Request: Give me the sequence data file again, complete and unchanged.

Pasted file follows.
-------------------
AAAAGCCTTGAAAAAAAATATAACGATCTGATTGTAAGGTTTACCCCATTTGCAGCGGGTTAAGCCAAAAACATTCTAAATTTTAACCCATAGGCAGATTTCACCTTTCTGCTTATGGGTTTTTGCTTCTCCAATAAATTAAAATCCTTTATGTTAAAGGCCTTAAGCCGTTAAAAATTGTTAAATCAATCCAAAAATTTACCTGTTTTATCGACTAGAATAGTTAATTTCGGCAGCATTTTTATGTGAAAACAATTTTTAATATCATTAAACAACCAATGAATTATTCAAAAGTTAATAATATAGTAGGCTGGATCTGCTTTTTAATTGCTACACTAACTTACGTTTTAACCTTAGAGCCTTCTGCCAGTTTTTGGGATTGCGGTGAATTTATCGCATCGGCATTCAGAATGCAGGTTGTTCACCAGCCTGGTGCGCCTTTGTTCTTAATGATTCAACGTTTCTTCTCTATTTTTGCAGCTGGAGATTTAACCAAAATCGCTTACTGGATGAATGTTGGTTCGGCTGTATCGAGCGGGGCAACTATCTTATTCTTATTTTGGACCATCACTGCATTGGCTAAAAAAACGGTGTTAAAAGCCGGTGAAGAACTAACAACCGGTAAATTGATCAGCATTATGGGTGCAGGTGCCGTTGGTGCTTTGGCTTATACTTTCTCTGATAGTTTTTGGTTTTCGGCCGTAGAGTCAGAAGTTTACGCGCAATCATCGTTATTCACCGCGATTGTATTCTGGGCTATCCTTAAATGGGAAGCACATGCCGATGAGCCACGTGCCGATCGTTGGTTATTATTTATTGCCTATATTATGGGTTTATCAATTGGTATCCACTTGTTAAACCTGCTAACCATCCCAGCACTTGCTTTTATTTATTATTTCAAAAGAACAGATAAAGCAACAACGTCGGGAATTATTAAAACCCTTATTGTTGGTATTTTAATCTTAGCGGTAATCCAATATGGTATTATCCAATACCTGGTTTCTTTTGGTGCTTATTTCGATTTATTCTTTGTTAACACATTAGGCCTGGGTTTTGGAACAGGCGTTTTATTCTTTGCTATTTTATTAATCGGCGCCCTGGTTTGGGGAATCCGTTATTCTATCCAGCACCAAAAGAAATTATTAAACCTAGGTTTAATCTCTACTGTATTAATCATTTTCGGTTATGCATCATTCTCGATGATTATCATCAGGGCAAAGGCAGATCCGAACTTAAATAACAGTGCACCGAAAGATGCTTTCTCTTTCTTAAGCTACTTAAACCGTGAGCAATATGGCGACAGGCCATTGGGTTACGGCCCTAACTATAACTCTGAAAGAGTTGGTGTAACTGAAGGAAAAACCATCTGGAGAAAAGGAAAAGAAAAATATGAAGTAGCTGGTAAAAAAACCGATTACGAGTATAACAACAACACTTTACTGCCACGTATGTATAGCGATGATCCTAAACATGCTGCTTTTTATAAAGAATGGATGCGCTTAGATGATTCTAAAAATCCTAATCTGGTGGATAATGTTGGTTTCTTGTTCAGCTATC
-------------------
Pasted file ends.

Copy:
AAAAGCCTTGAAAAAAAATATAACGATCTGATTGTAAGGTTTACCCCATTTGCAGCGGGTTAAGCCAAAAACATTCTAAATTTTAACCCATAGGCAGATTTCACCTTTCTGCTTATGGGTTTTTGCTTCTCCAATAAATTAAAATCCTTTATGTTAAAGGCCTTAAGCCGTTAAAAATTGTTAAATCAATCCAAAAATTTACCTGTTTTATCGACTAGAATAGTTAATTTCGGCAGCATTTTTATGTGAAAACAATTTTTAATATCATTAAACAACCAATGAATTATTCAAAAGTTAATAATATAGTAGGCTGGATCTGCTTTTTAATTGCTACACTAACTTACGTTTTAACCTTAGAGCCTTCTGCCAGTTTTTGGGATTGCGGTGAATTTATCGCATCGGCATTCAGAATGCAGGTTGTTCACCAGCCTGGTGCGCCTTTGTTCTTAATGATTCAACGTTTCTTCTCTATTTTTGCAGCTGGAGATTTAACCAAAATCGCTTACTGGATGAATGTTGGTTCGGCTGTATCGAGCGGGGCAACTATCTTATTCTTATTTTGGACCATCACTGCATTGGCTAAAAAAACGGTGTTAAAAGCCGGTGAAGAACTAACAACCGGTAAATTGATCAGCATTATGGGTGCAGGTGCCGTTGGTGCTTTGGCTTATACTTTCTCTGATAGTTTTTGGTTTTCGGCCGTAGAGTCAGAAGTTTACGCGCAATCATCGTTATTCACCGCGATTGTATTCTGGGCTATCCTTAAATGGGAAGCACATGCCGATGAGCCACGTGCCGATCGTTGGTTATTATTTATTGCCTATATTATGGGTTTATCAATTGGTATCCACTTGTTAAACCTGCTAACCATCCCAGCACTTGCTTTTATTTATTATTTCAAAAGAACAGATAAAGCAACAACGTCGGGAATTATTAAAACCCTTATTGTTGGTATTTTAATCTTAGCGGTAATCCAATATGGTATTATCCAATACCTGGTTTCTTTTGGTGCTTATTTCGATTTATTCTTTGTTAACACATTAGGCCTGGGTTTTGGAACAGGCGTTTTATTCTTTGCTATTTTATTAATCGGCGCCCTGGTTTGGGGAATCCGTTATTCTATCCAGCACCAAAAGAAATTATTAAACCTAGGTTTAATCTCTACTGTATTAATCATTTTCGGTTATGCATCATTCTCGATGATTATCATCAGGGCAAAGGCAGATCCGAACTTAAATAACAGTGCACCGAAAGATGCTTTCTCTTTCTTAAGCTACTTAAACCGTGAGCAATATGGCGACAGGCCATTGGGTTACGGCCCTAACTATAACTCTGAAAGAGTTGGTGTAACTGAAGGAAAAACCATCTGGAGAAAAGGAAAAGAAAAATATGAAGTAGCTGGTAAAAAAACCGATTACGAGTATAACAACAACACTTTACTGCCACGTATGTATAGCGATGATCCTAAACATGCTGCTTTTTATAAAGAATGGATGCGCTTAGATGATTCTAAAAATCCTAATCTGGTGGATAATGTTGGTTTCTTGTTCAGCTATC